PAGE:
The Bellman equation

The Boltzmann equation

The Colebrook equation
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Most nonlinear dynamics exhibit one or more of these distant behaviors:
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Amplitude death: Oscillations in the system suddenly stop when they come into contact with another system.

Chaos: These systems cannot be predicted, and their final result is unknown.

Multistability: The system displays one or more stable states while it is in motion.

Solitons: these systems contain selfreinforcing waves.

Limit cycles: Orbits play a big part in dynamics. This behavior means the system contains asymptotic periodic orbits, which are orbits that do not repeat and do not close. These orbits will then destabilize fixed points and attract them into the orbits.

Selfoscillations: Oscillations will start to occur if the system encounters a dissipative state or system. A dissipative system is one that exchanges energy and matter.
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When you are working with nonlinear dynamics, there are two methods you can use to change the outcome of your project or equation. These methods are based around real world tactics that scientists use to study these systems.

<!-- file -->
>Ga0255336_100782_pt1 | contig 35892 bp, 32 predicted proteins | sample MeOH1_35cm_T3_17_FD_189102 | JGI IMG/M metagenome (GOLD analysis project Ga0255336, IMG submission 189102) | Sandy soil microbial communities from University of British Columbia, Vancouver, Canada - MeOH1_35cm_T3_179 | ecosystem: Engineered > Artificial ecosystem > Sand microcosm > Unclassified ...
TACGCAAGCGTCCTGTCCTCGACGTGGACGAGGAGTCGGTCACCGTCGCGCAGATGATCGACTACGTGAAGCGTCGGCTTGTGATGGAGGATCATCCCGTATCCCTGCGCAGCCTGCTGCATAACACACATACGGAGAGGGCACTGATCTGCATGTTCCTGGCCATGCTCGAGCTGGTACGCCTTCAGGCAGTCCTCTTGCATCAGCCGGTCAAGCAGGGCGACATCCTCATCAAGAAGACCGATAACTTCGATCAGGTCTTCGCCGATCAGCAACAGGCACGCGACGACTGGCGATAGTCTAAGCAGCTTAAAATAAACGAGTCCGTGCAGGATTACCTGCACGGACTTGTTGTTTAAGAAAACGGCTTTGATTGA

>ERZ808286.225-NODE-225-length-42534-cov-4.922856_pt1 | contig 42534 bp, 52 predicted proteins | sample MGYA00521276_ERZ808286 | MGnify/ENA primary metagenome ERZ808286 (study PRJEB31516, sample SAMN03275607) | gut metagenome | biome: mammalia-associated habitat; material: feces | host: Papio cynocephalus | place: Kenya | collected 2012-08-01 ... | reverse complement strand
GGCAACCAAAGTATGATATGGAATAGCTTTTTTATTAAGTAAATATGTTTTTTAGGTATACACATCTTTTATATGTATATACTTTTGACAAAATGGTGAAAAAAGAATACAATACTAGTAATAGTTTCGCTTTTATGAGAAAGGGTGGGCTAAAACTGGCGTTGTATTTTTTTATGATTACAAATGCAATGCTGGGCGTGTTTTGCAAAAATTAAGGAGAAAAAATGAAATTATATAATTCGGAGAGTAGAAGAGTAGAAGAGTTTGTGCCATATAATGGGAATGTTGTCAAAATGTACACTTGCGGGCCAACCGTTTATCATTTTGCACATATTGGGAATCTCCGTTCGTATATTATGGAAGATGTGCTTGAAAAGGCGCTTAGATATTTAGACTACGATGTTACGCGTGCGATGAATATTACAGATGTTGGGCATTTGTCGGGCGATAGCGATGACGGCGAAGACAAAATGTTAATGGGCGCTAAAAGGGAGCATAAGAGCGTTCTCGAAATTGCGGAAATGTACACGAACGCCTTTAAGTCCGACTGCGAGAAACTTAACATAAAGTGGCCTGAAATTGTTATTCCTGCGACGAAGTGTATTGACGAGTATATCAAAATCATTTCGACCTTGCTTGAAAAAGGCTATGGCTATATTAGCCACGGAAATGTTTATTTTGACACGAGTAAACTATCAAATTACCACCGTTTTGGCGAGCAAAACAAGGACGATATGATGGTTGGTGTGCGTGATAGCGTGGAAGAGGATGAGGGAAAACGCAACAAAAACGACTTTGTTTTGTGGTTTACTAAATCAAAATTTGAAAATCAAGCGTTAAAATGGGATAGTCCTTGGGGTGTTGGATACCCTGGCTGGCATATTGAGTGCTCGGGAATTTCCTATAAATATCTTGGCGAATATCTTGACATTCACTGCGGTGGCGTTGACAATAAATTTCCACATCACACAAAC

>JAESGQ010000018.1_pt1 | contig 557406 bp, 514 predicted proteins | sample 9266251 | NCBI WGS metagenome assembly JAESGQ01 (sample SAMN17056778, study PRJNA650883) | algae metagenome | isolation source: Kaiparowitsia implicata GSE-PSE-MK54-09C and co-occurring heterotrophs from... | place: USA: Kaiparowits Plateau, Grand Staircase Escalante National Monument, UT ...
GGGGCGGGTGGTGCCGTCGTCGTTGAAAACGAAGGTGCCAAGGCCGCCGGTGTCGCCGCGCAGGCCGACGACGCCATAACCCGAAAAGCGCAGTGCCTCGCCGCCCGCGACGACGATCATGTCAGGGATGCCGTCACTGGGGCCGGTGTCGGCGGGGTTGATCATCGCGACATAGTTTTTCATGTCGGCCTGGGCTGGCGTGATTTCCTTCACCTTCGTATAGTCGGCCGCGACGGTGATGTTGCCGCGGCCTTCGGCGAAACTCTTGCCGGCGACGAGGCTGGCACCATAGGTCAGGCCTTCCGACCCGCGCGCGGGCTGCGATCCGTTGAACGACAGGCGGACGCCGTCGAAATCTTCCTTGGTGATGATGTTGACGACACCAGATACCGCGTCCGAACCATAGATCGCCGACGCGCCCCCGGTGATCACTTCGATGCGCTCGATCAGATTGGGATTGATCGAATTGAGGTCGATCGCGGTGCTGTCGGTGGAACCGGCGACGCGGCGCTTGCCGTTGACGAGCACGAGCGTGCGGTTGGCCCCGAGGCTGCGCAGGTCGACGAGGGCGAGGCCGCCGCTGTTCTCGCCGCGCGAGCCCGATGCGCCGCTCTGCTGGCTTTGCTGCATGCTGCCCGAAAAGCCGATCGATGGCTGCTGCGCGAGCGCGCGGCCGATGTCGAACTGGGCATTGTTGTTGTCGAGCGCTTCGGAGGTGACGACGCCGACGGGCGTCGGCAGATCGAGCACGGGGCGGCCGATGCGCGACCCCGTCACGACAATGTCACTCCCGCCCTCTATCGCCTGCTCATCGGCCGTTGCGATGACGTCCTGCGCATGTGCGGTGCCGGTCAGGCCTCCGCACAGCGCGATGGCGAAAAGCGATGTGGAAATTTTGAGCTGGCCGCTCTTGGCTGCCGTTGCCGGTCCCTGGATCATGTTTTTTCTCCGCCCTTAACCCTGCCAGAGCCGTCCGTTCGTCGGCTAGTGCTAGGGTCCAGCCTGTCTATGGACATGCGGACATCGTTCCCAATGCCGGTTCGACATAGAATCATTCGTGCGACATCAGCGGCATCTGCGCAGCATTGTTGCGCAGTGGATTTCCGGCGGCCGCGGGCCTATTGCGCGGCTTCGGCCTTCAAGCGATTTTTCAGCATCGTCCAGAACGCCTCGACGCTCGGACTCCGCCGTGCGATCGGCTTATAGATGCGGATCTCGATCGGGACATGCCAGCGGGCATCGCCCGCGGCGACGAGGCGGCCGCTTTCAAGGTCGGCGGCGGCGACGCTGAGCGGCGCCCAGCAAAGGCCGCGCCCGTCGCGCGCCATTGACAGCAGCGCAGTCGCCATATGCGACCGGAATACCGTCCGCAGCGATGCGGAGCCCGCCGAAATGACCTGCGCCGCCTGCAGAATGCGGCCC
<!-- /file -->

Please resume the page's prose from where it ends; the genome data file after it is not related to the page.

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One way to solve a nonlinear system or to experiment with one is to change and exchange the variables in the system to see what happens. In a simulation sense, this just means that you can adjust your parameters and attributes to different values. In mathematics, you can also use a finite element method for solving these systems on a grid. Which can lead you to applying the finite element method to computational fluid dynamics. In order to do this you will need a grid with a high amount of points, and to start simulating the surface of the grid with your chosen nonlinear equation. Then you can increase or decrease polynomial degrees in the system to see what happens. I know this is a very brief explanation but you can read a full paper on this process: HERE.